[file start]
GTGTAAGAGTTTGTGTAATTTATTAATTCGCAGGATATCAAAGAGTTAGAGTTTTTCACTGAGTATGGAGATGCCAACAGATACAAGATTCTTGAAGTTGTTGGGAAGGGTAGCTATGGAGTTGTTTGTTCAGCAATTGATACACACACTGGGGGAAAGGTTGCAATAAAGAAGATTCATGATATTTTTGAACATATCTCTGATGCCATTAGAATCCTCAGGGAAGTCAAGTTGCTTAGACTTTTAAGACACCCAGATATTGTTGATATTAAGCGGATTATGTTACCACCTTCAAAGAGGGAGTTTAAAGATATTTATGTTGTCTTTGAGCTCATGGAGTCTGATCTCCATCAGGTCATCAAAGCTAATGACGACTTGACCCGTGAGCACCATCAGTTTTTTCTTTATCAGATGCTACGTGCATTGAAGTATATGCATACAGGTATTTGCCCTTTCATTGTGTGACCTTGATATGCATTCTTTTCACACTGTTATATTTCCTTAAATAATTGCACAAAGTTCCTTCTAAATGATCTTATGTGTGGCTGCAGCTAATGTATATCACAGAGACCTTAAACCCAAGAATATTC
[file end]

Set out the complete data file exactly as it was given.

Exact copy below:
GTGTAAGAGTTTGTGTAATTTATTAATTCGCAGGATATCAAAGAGTTAGAGTTTTTCACTGAGTATGGAGATGCCAACAGATACAAGATTCTTGAAGTTGTTGGGAAGGGTAGCTATGGAGTTGTTTGTTCAGCAATTGATACACACACTGGGGGAAAGGTTGCAATAAAGAAGATTCATGATATTTTTGAACATATCTCTGATGCCATTAGAATCCTCAGGGAAGTCAAGTTGCTTAGACTTTTAAGACACCCAGATATTGTTGATATTAAGCGGATTATGTTACCACCTTCAAAGAGGGAGTTTAAAGATATTTATGTTGTCTTTGAGCTCATGGAGTCTGATCTCCATCAGGTCATCAAAGCTAATGACGACTTGACCCGTGAGCACCATCAGTTTTTTCTTTATCAGATGCTACGTGCATTGAAGTATATGCATACAGGTATTTGCCCTTTCATTGTGTGACCTTGATATGCATTCTTTTCACACTGTTATATTTCCTTAAATAATTGCACAAAGTTCCTTCTAAATGATCTTATGTGTGGCTGCAGCTAATGTATATCACAGAGACCTTAAACCCAAGAATATTC